Fifth-grade students at Visitation B.V.M. Parish School in Philadelphia’s Kensington section study ballroom dancing, an activity that can enhance social skills and physical fitness. (Photo by Gina Christian)

Traditional activities such as chess and ballroom dancing are reaching a new generation of students at Visitation B.V.M. School in the Kensington section of Philadelphia.

As part of their curriculum, fifth graders spend 10 weeks each year learning how to tango, meringue, foxtrot and waltz. The lessons instill teamwork and respect in youth while helping them to mature, according to instructor Mark McLeod.

“Some recent studies have shown improvement in the social-emotional spectrum of children who study ballroom dance,” said McLeod, who teaches for Dancing Classrooms, a New York City-based educational nonprofit.

Founded in 1994 by award-winning dancer Pierre Dulaine, the organization provides ballroom dancing instruction to elementary and middle schools throughout the United States, Canada, Switzerland, Israel and Jordan. Dulaine’s mission to make dance accessible to youth was the subject of the hit documentary “Mad Hot Ballroom” and the feature film “Take the Lead,” in which he was portrayed by actor Antonio Banderas.

Funding from a grant enables Visitation to retain McLeod, now in his seventh year of adjunct teaching at the school.

“We ask for him to be assigned here; he’s a really good instructor and the kids do well with him,” said Ed Coleman, who as principal oversees some 430 students from ages 3 to 14.

Fifth-grade teacher Rebecca Mauro noted that the lessons take place at a critical point in the students’ development.

“Fifth grade is that year where kids make the jump from being children to being teenagers,” said Mauro, who helps to moderate McLeod’s lessons. “Ballroom dancing teaches them etiquette and maturity, it gives them a lot more focus, and overall it gives them a boost of confidence they need to do well in life.”

Debbi Reilly, whose daughter Kiera especially enjoyed learning the tango, agreed.

“Initially, she was very nervous and did not want to do this at all,” said Reilly. “But the dancing just gets them more comfortable with the whole art of it. It’s very good exercise, too.”

James Roache, a fifth grade teacher at Visitation B.V.M. Parish School in Philadelphia, instructs members during a meeting of the chess club he founded. Now in its 23rd year, the club is a popular afterschool activity at the school. (Gina Christian)

Keira said that she plans to continue dancing, and McLeod observed that many students have even taken to practicing during recess.

“That’s pretty precious time, so if you’re out there practicing a song to remember the moves, that’s good,” he said.

Students at Visitation have embraced the game of chess with similar enthusiasm.

“You get to think a lot, and it’s fun,” said fifth grader Anthony Pham. “Although you get mad when you lose.”

Pham joins some 30 to 40 kids each week in the classroom of fifth-grade teacher James Roache, who started a chess club at the school in 1996, buying several sets of boards and pieces with his own money.

Roache was inspired by world chess champion (and now human rights activist) Garry Kasparov, whose matches against an IBM supercomputer that year helped to bring international attention to both artificial intelligence and chess.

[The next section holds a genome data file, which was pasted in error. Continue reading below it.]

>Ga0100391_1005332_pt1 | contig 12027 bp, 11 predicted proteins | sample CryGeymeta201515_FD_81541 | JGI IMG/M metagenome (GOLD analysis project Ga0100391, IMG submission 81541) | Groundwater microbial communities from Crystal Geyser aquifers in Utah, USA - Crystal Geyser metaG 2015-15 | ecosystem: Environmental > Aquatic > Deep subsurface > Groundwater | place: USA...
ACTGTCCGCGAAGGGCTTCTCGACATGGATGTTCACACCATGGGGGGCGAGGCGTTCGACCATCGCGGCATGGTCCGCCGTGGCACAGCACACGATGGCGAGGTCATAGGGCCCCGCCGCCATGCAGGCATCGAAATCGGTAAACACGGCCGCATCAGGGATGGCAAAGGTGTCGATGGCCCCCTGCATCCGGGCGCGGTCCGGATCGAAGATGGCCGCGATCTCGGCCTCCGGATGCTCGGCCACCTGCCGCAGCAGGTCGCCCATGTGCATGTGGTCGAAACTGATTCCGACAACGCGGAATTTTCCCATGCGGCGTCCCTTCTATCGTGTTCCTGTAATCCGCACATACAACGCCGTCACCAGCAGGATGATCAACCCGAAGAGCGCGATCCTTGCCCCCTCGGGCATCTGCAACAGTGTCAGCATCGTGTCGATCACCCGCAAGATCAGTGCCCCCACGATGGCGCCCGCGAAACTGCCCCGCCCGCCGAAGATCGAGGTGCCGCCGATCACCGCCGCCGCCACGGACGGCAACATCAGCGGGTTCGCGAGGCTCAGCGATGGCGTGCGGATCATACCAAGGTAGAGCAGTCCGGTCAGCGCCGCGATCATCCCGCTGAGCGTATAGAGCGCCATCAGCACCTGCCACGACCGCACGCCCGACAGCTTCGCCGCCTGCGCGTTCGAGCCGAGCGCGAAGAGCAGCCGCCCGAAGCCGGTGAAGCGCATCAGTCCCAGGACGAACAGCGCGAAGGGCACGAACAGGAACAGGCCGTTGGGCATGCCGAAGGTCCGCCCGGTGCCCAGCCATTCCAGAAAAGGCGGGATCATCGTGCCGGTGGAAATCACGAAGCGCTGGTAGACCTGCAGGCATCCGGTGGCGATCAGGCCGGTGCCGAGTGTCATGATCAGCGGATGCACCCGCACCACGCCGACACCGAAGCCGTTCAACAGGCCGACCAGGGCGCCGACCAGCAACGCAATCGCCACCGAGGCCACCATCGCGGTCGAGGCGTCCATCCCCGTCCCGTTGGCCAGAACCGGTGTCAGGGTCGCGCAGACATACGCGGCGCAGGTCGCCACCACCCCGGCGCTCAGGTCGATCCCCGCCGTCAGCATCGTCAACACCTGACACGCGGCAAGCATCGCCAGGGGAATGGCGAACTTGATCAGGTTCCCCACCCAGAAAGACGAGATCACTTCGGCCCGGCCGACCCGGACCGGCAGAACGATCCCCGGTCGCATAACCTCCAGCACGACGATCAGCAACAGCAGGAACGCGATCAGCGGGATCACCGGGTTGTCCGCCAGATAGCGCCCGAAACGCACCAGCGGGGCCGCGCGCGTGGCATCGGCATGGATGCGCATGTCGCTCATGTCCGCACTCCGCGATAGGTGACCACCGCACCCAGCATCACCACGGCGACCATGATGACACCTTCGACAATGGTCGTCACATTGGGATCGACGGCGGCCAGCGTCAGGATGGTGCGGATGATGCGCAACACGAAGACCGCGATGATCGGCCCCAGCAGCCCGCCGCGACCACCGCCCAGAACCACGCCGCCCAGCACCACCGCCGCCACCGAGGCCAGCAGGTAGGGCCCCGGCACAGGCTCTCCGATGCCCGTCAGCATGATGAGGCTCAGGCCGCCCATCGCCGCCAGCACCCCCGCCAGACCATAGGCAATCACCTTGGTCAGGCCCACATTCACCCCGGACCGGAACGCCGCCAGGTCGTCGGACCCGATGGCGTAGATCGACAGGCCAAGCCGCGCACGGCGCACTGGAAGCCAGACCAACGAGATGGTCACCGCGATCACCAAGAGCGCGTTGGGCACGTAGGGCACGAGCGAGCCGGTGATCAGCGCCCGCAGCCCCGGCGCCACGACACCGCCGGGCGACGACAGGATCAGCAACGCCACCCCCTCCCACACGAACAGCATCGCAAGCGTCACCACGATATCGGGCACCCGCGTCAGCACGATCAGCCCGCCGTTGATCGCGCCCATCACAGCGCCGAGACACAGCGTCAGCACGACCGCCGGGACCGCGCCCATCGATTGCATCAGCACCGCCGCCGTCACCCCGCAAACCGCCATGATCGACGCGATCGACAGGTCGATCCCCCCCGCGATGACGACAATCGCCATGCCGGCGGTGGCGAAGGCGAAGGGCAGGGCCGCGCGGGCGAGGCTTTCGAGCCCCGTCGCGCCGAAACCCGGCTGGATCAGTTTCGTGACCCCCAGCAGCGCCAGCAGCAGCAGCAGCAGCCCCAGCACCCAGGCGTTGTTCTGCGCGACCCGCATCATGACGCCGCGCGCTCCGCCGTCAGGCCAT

“I was riding the train home and reading about Kasparov in the newspaper, and I just became fascinated with it,” said Roache, adding that he only knew the basics of the game at that point.

After consulting a few books, he improved his skills and founded the chess club, which was an immediate hit with the students.

“The next thing you know, I’ve got 60 kids in my room playing chess,” said Roache. “And it wasn’t a slow build.  They were on me like flies.”

The longtime teacher sensed an opportunity to nurture the youths’ interpersonal skills, as well as their intellectual abilities.

“I decided to make it a social thing as well,” he said. “I don’t want to force them to play a stodgy game, so I let them eat, talk and have a good time, as long as they’re mostly playing chess.”

Over the years, Roache also sought out competition opportunities for his students. Until about three years ago, the club belonged to a local league, “and we won every single match we ever played,” said Roache.

Since that league disbanded, Roache’s club has been limited to scrimmaging against public school clubs and participating in occasional weekend tournaments sponsored by Drexel University and the Philadelphia Eagles.

Even without a tournament schedule, Roache offers players an incentive: an in-house trophy that lists the names of the school’s annual champions.

Several of his students continue with the club even after they’ve completed fifth grade, and one alumnus started a club at his college.

Chess in the classroom has popularly been thought to develop cognitive skills, although some studies have questioned to what extent. Roache nevertheless feels that the game benefits his players.

“It makes them think ahead, focus and concentrate,” said Roache. “And it helps to hone their analytical skills.”

Sixth grader Kayla Aponte agrees that chess helps students take a deep breath after a busy day.

“Chess is calming, unlike video games, where you can get enraged quickly,” she said.

The game also imparts several life lessons.

“You learn from your mistakes when you lose, and you learn more strategic ways to beat your opponent,” Aponte said.

Above all, “old school” activities like chess and ballroom dancing inspire students to take on new challenges.

“It’s never too late to learn,” said fifth grader Ricardo Santos. “Follow your dreams, and just do whatever you want in life, because you only have one.”